For the first workshop of this year’s graduation studio ‘Follow the Money’ we invited Jelte Boeijenga; researcher/advisor on spatial planning and urbanism, with a strong focus on the aspect of finance in city making.
Jelte started the workshop with an eye-opening lecture based on his research ‘Money and the City’ – sketching the sometimes alarming financial situation of the 25 largest Dutch municipalities. As a consequence of the current financial and economic crisis the national government is taking harsh austerity measures, while following a policy of decentralisation. This means that more and more responsibilities are being transferred to the municipal governments, putting pressure on their financial situation. At the same time municipalities are struggling with immense losses on cancelled or postponed ground development, as a result of the collapsed housing and office market (more about it here). High interest rates and decreasing land value are the result, bringing various Dutch cities in financial difficulties until such an extend, that they cannot maintain some fundamental services as schools, libraries and sport clubs.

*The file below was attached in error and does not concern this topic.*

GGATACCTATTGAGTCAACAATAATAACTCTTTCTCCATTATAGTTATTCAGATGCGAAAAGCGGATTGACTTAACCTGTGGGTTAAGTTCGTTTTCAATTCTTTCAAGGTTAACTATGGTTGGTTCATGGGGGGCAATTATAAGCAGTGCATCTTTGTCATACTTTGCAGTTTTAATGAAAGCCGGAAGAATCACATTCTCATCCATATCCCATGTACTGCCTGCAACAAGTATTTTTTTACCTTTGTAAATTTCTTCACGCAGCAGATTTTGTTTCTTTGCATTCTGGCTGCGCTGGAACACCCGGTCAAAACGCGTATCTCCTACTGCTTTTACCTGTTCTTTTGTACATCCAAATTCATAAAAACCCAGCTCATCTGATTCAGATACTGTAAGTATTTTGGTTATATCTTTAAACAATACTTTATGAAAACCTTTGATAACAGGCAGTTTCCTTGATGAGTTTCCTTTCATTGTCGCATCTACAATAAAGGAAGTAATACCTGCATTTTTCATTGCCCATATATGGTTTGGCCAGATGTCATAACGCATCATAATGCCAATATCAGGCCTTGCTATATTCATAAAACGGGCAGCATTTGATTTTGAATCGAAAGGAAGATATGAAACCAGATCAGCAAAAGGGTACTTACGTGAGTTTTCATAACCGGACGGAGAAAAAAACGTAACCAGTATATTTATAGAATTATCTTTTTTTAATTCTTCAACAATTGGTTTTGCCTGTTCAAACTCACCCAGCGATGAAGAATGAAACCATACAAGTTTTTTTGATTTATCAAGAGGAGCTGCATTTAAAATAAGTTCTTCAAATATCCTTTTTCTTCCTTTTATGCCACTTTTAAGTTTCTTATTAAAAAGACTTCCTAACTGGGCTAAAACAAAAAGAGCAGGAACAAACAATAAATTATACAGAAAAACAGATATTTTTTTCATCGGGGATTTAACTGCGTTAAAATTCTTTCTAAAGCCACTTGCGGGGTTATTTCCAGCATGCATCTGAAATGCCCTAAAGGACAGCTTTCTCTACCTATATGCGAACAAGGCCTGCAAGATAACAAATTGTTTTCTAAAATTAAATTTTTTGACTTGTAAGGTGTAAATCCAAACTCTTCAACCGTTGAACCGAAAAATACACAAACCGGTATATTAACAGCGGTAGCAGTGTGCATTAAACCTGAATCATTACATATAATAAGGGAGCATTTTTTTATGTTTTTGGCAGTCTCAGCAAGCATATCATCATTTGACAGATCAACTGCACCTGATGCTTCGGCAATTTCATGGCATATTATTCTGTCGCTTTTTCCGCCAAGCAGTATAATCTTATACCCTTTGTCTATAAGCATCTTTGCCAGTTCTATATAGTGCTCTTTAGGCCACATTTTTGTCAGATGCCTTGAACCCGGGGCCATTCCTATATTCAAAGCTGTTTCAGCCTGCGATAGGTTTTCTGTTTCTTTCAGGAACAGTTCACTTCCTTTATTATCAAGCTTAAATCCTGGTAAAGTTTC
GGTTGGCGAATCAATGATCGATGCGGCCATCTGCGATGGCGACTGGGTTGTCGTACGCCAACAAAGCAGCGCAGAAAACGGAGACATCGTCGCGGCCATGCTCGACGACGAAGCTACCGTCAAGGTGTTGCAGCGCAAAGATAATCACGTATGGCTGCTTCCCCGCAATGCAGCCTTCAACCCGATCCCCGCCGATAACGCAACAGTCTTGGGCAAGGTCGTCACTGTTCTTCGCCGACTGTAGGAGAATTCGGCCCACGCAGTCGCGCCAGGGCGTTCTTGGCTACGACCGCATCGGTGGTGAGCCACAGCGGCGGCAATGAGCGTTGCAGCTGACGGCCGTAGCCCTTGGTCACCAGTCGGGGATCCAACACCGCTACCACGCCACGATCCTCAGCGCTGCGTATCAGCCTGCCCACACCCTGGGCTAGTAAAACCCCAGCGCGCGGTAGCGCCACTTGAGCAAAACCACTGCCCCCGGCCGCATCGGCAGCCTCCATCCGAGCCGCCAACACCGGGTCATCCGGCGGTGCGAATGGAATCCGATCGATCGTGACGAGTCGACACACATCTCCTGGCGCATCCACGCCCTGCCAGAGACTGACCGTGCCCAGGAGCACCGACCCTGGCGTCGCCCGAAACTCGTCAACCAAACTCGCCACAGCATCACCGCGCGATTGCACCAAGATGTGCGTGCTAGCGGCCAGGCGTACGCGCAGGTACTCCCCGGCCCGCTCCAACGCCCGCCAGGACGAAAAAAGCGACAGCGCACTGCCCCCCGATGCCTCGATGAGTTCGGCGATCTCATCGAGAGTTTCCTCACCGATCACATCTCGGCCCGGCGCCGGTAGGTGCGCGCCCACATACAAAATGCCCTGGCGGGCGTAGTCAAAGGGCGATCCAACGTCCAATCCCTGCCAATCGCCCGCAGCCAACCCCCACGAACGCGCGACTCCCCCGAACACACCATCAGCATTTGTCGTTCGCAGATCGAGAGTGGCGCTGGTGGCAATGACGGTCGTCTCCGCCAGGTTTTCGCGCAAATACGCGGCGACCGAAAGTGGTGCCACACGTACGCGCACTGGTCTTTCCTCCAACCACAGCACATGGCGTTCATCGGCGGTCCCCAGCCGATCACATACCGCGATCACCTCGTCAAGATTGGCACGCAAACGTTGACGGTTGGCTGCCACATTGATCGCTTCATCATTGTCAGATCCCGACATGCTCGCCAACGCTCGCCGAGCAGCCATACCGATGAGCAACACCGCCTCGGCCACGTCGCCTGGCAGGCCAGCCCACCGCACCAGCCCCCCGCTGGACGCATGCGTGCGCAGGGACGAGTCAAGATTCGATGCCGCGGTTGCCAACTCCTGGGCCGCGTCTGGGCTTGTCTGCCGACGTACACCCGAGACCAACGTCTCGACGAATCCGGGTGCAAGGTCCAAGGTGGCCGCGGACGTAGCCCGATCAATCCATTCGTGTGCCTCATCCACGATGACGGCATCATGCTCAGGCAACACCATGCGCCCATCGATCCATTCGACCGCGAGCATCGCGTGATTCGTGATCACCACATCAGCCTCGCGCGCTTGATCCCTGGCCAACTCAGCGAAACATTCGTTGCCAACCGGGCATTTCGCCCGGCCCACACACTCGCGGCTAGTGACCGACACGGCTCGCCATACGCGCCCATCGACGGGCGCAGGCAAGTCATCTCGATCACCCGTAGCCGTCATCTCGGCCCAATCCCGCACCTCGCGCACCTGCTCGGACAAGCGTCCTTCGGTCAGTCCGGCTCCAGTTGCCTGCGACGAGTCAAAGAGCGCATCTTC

The second part of the workshop was focused on Jelte’s most recent project. This is again about money, but now specifically focused on the ‘time value of money’, meaning the value of money with a given amount of interest earned or inflation accrued over a given amount of time. (Wikipedia explains). The students were divided into three groups, each given an excel model, linked to a scenario in which they own a certain property. By adjusting various parameters of the model, they had to come up with a strategy for their property; should they invest in order to upgrade it, how much should they invest, or is it better to sell it with a loss? As a final product of the workshop the students were asked to visualize the relations of their decision in respect to the financial outcome.